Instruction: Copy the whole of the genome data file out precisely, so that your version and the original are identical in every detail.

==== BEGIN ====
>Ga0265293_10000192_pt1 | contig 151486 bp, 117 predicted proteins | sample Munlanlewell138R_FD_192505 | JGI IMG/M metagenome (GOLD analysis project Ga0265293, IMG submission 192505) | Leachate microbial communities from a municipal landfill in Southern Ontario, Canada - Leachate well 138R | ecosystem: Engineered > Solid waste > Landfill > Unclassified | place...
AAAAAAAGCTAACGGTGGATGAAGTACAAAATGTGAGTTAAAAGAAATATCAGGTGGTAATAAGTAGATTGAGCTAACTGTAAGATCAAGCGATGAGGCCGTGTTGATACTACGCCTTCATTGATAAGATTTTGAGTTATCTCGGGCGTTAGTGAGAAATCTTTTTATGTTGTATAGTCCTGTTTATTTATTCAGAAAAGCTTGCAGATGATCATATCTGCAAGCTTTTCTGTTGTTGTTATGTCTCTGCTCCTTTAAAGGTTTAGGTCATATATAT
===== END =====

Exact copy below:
>Ga0265293_10000192_pt1 | contig 151486 bp, 117 predicted proteins | sample Munlanlewell138R_FD_192505 | JGI IMG/M metagenome (GOLD analysis project Ga0265293, IMG submission 192505) | Leachate microbial communities from a municipal landfill in Southern Ontario, Canada - Leachate well 138R | ecosystem: Engineered > Solid waste > Landfill > Unclassified | place...
AAAAAAAGCTAACGGTGGATGAAGTACAAAATGTGAGTTAAAAGAAATATCAGGTGGTAATAAGTAGATTGAGCTAACTGTAAGATCAAGCGATGAGGCCGTGTTGATACTACGCCTTCATTGATAAGATTTTGAGTTATCTCGGGCGTTAGTGAGAAATCTTTTTATGTTGTATAGTCCTGTTTATTTATTCAGAAAAGCTTGCAGATGATCATATCTGCAAGCTTTTCTGTTGTTGTTATGTCTCTGCTCCTTTAAAGGTTTAGGTCATATATAT